Magna Carta, read in its original Latin, would be less opaque. But then, neither Magna Carta nor its progeny were relied on here. ‘Summum jus summa injuria', you might think (i.e. ’extreme law is extreme injury’ : extreme law, untempered by equity, is not justice but the denial of it).

UK-Libya joint intelligence operations

The High Court in 2016 revealed that the earlier SIAC tribunal had been told of joint MI5-Libya intelligence operations, that resulted in several of the men being deported from the UK to Libya. Two other men (Abdul Hakim Belhadj and Sami al-Saadi) and their families were abducted for ‘extraordinary rendition’ to Libyan prison cells, from outside Europe via the UK stopover facility of Diego Garcia, thanks to joint MI6-Libyan intelligence cooperation, and CIA operational input. 

SIAC had heard how the Blair government began mending fences with the Gaddafi regime from 1999. Inter-state relations originally were fractured by the still-unsolved shooting of PC Yvonne Fletcher from a window of the Libyan Embassy in London, on 17 April 1984. The 1988 downing of Pan AM flight 103 over Lockerbie put Gaddafi’s Libya beyond the pale. 

This warming of government relations from 1999, peaking with Blair’s meeting with Gaddafi on 24 March 2004, included cordial joint operations of MI5 with Libyan intelligence in the UK, targeting dissidents peacefully resident here. The joint operations allegedly were unlawful, if not seriously criminal.

After the fall of Gaddafi in 2011, files recovered from the archives of the Libyan intelligence service incriminated a senior MI6 staffer, Mark Allen, in co-organising international criminal acts of abduction, torture and enforced ‘disappearance’ of two families of Gaddafi dissidents (aka ‘extraordinary rendition’). They had been abducted and returned to Libya in 2004 - one family in the lead up to, and the other in the immediate aftermath of, Tony Blair’s infamous ‘deal in the desert’ handshake with Gaddafi in a tent outside Tripoli.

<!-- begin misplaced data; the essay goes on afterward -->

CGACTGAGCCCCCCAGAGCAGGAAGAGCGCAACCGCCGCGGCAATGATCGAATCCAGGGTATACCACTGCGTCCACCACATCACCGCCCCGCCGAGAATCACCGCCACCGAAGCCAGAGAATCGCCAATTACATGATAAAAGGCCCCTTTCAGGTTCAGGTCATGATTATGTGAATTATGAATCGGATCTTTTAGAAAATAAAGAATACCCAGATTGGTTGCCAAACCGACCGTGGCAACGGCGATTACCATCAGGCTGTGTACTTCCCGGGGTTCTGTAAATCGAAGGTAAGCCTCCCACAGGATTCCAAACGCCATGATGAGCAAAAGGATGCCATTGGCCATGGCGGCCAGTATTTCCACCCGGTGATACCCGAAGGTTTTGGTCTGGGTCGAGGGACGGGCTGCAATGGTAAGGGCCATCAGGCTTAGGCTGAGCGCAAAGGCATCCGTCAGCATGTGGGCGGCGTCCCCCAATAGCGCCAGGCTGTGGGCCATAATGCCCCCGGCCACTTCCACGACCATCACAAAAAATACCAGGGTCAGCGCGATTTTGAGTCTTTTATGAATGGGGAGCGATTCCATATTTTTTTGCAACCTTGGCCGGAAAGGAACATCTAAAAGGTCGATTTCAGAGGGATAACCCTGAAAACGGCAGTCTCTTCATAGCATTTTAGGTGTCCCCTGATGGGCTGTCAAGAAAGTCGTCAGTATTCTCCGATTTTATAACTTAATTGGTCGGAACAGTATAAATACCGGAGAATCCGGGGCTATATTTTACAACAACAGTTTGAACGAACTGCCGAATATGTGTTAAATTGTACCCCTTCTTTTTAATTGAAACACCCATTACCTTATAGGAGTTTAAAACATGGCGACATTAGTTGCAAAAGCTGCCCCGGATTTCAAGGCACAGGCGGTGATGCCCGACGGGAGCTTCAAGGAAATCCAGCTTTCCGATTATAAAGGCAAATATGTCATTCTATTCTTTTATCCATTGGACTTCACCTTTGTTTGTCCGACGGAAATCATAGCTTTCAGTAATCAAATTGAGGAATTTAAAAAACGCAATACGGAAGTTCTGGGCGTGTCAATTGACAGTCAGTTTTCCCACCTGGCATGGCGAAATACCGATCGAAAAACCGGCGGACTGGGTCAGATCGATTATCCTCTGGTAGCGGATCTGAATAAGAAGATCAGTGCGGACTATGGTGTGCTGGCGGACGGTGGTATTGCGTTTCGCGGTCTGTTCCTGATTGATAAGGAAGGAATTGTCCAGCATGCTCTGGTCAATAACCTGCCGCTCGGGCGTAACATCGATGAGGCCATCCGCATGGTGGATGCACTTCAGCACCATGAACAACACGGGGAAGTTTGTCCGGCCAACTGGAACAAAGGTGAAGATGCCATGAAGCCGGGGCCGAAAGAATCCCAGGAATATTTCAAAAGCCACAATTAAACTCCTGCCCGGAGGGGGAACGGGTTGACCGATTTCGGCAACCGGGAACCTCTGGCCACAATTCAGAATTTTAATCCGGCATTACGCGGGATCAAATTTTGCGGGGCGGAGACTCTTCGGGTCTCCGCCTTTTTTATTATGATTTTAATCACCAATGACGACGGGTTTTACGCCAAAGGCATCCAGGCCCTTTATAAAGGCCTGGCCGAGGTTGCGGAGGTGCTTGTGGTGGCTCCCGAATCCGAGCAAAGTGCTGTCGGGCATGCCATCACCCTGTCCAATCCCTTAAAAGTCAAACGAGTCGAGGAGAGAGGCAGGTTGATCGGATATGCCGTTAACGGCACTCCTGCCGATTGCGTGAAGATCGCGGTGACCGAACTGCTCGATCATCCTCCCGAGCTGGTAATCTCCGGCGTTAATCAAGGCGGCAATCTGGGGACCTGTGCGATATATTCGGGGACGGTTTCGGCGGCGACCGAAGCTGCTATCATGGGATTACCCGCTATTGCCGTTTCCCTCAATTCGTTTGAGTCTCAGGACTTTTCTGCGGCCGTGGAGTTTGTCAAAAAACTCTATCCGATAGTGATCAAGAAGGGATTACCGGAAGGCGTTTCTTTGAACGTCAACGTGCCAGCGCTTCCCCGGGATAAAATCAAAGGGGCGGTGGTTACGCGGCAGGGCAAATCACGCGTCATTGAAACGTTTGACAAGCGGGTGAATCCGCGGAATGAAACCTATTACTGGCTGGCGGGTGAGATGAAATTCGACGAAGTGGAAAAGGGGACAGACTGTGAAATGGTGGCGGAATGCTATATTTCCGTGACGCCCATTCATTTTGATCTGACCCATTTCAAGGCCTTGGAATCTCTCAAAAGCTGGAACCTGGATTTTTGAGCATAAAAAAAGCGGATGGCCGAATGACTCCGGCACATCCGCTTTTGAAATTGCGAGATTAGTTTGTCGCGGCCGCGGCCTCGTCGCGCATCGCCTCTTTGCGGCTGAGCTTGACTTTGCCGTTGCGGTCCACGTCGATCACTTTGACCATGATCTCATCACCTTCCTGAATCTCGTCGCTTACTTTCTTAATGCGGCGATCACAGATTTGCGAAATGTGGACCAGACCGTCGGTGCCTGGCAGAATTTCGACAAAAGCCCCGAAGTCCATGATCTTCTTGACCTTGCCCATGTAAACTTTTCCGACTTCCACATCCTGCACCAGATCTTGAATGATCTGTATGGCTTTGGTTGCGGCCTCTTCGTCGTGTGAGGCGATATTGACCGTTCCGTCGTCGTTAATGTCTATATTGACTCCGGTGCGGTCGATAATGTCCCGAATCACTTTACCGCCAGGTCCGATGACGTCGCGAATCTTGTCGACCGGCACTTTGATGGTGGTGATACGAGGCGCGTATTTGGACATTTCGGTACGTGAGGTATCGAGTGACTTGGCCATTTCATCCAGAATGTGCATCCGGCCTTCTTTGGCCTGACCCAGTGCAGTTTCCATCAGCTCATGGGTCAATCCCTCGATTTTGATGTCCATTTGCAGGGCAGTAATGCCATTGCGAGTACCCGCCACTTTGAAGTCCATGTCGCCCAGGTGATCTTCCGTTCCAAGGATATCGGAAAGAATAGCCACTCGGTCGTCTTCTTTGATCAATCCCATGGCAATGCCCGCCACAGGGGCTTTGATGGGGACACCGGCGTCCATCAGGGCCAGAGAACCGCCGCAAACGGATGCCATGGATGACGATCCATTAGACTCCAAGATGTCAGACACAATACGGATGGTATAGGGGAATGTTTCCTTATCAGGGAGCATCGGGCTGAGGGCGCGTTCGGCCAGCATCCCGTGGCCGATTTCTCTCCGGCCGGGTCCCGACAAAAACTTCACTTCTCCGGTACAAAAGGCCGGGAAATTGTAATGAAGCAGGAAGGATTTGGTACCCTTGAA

The families included the two male dissidents, their wives (one of them six-months pregnant), and four children aged 6 to 12 years. The males spent up to six years in brutal detention, until the fall of Gaddafi. The females and children spent less time in detention, but life outside prison was no picnic for them either. They were under ongoing surveillance, in danger of further maltreatment, and invariably discriminated against administratively and economically.

The files also contained an October 2002 Memorandum of Understanding, detailing a two-day meeting in Tripoli between Libyan intelligence, two named senior MI6 staff and one MI5 officer. The memo outlines their joint plans for "intelligence exchange, counter terrorism and mutual co-operation".

Prosecutions of individuals from MI5, MI6, Home Office, Foreign Office?

Still, in 2016 the victims cling on to hope. The Crown Prosecution Service, in the matter of a separate but related hearing about the criminal enterprise, may yet beam up the captains of government and their spoocks to the criminal court, for a very public prosecution (unless they can swing a secret one, or swing impunity altogether).